Staphylococcus aureus en animales de vida libre y medioambiente. Resistencia a antimicrobianos, virulencia, líneas genéticas circulantes y genómica comparativa stars

  1. Paula Gómez Villaescusa
Supervised by:
  1. Carmen Torres Manrique Director
  2. Myriam Zarazaga Chamorro Director

Defence university: Universidad de La Rioja

Year of defence: 2019

  1. Fernanda Ruiz Larrea Chair
  2. María Isabel Morosini Secretary
  3. L. Pallecchi Committee member
Doctoral thesis with
  1. Mención internacional
  1. Agriculture and Food
Doctoral Programme:
  1. Programa de Doctorado en Ciencias Biomédicas y Biotecnológicas por la Universidad de La Rioja y la Universidad de Zaragoza

Type: Thesis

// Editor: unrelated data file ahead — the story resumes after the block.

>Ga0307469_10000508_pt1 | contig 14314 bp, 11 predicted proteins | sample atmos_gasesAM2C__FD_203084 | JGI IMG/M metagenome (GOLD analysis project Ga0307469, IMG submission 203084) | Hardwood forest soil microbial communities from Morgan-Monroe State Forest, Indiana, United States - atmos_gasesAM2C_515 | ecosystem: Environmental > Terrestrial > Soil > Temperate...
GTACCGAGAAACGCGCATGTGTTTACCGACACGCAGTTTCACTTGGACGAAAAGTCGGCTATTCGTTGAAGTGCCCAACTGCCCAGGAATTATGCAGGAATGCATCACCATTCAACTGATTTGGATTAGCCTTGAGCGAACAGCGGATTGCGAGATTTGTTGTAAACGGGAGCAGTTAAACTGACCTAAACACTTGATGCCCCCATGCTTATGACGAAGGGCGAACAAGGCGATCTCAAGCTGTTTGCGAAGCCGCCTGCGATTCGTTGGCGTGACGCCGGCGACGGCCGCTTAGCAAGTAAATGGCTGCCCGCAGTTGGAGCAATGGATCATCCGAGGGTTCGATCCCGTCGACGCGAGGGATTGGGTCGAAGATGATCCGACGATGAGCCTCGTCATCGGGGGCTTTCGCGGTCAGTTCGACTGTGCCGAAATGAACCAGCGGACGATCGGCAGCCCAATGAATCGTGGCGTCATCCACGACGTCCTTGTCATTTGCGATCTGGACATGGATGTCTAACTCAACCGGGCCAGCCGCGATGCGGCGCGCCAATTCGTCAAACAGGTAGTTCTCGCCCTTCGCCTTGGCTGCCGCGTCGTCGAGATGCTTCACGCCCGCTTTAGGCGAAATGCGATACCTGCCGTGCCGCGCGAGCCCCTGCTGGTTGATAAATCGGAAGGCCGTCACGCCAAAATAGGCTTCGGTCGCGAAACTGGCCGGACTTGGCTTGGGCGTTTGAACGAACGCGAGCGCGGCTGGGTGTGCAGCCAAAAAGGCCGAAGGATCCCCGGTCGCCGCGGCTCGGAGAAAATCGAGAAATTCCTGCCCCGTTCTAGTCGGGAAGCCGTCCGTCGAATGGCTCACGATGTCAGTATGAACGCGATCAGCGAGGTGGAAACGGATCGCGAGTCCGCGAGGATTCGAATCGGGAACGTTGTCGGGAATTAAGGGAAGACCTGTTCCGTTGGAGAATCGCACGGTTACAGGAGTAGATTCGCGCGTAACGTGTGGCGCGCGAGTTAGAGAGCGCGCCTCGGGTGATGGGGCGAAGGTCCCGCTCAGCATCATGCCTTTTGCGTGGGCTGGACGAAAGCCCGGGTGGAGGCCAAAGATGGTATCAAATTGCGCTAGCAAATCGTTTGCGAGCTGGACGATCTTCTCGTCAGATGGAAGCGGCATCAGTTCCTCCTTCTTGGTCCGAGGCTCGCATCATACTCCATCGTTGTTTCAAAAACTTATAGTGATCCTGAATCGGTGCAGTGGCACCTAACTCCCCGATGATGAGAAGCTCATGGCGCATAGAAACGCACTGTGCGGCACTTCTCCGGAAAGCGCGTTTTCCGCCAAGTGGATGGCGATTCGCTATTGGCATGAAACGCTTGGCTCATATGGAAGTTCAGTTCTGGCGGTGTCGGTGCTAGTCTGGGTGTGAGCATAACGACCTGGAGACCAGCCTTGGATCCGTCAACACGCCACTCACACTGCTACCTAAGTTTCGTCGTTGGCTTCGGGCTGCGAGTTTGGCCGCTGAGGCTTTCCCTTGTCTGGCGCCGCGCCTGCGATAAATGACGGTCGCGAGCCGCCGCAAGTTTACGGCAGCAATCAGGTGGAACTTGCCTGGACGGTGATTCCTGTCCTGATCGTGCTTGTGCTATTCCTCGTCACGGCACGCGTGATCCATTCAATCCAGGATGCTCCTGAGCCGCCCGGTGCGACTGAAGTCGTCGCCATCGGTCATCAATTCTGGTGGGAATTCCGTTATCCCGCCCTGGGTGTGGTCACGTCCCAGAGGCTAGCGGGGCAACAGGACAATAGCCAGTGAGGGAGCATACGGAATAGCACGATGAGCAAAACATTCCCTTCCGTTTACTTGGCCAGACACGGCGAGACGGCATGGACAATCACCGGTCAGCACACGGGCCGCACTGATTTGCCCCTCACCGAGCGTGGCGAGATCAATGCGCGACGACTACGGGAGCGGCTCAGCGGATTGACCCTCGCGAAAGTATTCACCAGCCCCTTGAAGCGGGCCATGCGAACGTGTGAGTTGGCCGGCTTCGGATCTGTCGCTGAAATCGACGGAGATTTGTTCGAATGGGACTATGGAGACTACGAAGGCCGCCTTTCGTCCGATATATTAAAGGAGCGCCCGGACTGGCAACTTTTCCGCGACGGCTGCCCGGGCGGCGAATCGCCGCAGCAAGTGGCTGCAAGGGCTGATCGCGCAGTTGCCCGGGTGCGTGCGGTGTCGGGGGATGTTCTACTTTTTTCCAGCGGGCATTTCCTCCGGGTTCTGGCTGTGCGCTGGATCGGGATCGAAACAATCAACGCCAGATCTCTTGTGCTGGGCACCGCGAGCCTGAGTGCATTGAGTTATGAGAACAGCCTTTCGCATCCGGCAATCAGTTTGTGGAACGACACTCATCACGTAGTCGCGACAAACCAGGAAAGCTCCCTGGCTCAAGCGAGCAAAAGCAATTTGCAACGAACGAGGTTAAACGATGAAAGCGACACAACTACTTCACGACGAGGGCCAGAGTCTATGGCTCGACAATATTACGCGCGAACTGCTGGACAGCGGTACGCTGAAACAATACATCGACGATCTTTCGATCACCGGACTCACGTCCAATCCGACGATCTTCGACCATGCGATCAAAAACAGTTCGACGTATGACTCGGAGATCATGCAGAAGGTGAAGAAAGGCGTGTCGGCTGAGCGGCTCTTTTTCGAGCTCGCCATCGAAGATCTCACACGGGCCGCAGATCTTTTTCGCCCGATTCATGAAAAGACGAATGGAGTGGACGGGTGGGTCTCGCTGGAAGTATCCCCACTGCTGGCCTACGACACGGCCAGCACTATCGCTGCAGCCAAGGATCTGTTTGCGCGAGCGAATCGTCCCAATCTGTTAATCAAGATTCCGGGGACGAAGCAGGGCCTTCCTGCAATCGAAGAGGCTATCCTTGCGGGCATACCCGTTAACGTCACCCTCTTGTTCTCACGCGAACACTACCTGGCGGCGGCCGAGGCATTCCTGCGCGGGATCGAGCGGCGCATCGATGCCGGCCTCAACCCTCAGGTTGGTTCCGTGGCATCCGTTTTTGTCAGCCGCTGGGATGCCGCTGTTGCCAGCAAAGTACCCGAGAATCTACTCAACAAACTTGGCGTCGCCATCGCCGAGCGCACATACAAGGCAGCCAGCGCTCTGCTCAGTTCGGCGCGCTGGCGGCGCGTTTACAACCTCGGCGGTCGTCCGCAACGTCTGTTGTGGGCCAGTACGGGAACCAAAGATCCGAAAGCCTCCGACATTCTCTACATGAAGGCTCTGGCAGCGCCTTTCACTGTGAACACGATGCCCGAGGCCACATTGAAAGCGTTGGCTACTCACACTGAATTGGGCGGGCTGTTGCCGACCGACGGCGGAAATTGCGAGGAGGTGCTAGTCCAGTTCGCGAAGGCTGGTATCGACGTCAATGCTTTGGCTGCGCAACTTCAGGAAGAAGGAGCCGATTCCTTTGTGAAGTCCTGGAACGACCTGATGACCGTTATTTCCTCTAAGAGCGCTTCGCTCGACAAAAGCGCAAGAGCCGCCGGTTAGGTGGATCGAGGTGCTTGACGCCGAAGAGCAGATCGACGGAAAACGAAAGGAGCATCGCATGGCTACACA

Staphylococcus spp., especially S. aureus species, are part of the normal microbiota of healthy humans and animals, but it can also be opportunistic pathogens. Methicillin-resistant S. aureus (MRSA) is a serious health problem since it shows resistance to almost all β-lactam antibiotics. In 2005, for the first time, a genetic MRSA clonal complex CC398 was detected associated with livestock (MRSA-LA), whose main reservoir are pigs. Since then, it has been observed a large dissemination of this genetic lineage, as well as the transmission to people in direct or indirect contact with farm animals. In 2011, a new mec gene (mecC) was described associated with genetic lineages of S. aureus adapted to animals, especially CC130. MRSA-mecC is an emerging problem, detected in production and free-living animals, and also sporadically in people. The human, animal, and environmental ecosystems, are interconnected allowing a flow of bacteria and genes between them. The study of bacterial molecular epidemiology requires a global and integrating approach (one world, one health), such as the one proposed in this thesis. Environmental samples [surface water, treated and untreated sewage water from waste water treatment plants (WWTP)], and free-living animals [small mammals, red deer and white storks] have been studied for the isolation and characterization of Staphylococcus. Likewise, using the whole genome sequencing, a comparison of CC130 strains of different origins and of CC398 strains was made, both clonal complexes being emerging in the animal-human interface. A high variability of species was detected in wastewater and surface waters: S. aureus, S. equorum, S. vitulinis, S. lentus and S. sciuri being the most abundant in WWTP waters, and S. aureus, S. epidermidis, S. vitulinis, S. sciuri and S. fleurettii the most frequent ones in surface waters. A MRSA-ST398-t011 strain which with a multiresistant phenotype (scn-negative) was detected in treated wastewater. The remanding S. aureus strains from WWTP were susceptible to methicillin but some of them contained numerous enterotoxin genes. In surface waters, no MRSA strains were detected, and the isolated S. aureus belonged to CCs associated with humans (CC5) or adapted to animals (CC130, CC133). The 21.8% of coagulase-negative Staphylococcus (CoNS) isolated from the WWTP contained the mecA gene, and 15.6% presented a multiresistance antimicrobial phenotype. These percentages raised to 30.5% and 23.7%, respectively, in CoNS of surface waters. Coagulase positive Staphylococcus (CoPS) strains of free-living animals were characterized, and detected prevalences for S. aureus were as follows: small mammals (13%), red deer (24.6%), and white storks (34.8%); a big difference was detected in storks, depending on where they were fed: areas with human influence (55.8%) or natural areas (16.3%). Moreover, 2% of small mammals and 17% of deers animal samples obtained from the same farm) were carriers of MRSA strains, all of them mecC-positive, typed as ST1945 and carrying genes of IEC system (type E). This is the first description of MRSA-mecC-IEC-positive strains. To date, no IEC-positive strain belonging to CC130 has been described. The similarity of these strains in the analysis carried out suggests an animal-animal transmission. The remaining S. aureus of red deer and small mammals were susceptible to methicillin and to the other antimicrobials tested, being described as CC5 and CC1956 (in small mammals) and CC133 (in red deer). On the other hand, the clonal diversity of S. aureus isolated from white storks was very high, highlighting the detection of three MRSA strains, one mecC-IEC-negative (ST3061-CC130), and two mecA-positive (one CC5 and another CC398-LA). Among the MSSA strains, CC398 lineage with different spa-types was detected (between them: t571, IEC type C, and erm(T)-positive, associated with invasive infections in humans). Other lineages detected were: CC5, CC7, CC22, CC30, CC45, CC59 and CC133. The analysis of the complete genome sequences of 18 S. aureus isolated from multiple animal species belonging to 6 sequences type ascribed to CC130 (14 MRSA and 4 MSSA) allowed to establish possible phylogeny relationships. The obtained results show that, except for the ST700 lineage, the core genome did not present differential characteristics that allowed to group the strains according to the animal species or the geographical origin area, although there seems to be a certain clustering depending on the methicillin resistance phenotype and the sequence type. The study of comparative genomics of two strains ST398-t011, one MSSA and another MRSA, isolated from a swine driving men, showed that both belonged to the animal clade and that they had a very high clonal relationship. The results obtained suggest the evolutionary change from MRSA to MSSA due to the loss of the mecA gene (associated with the loss of a 17342pb fragment), probably due to the recombination of putative primase which caused a SCCmec remnant.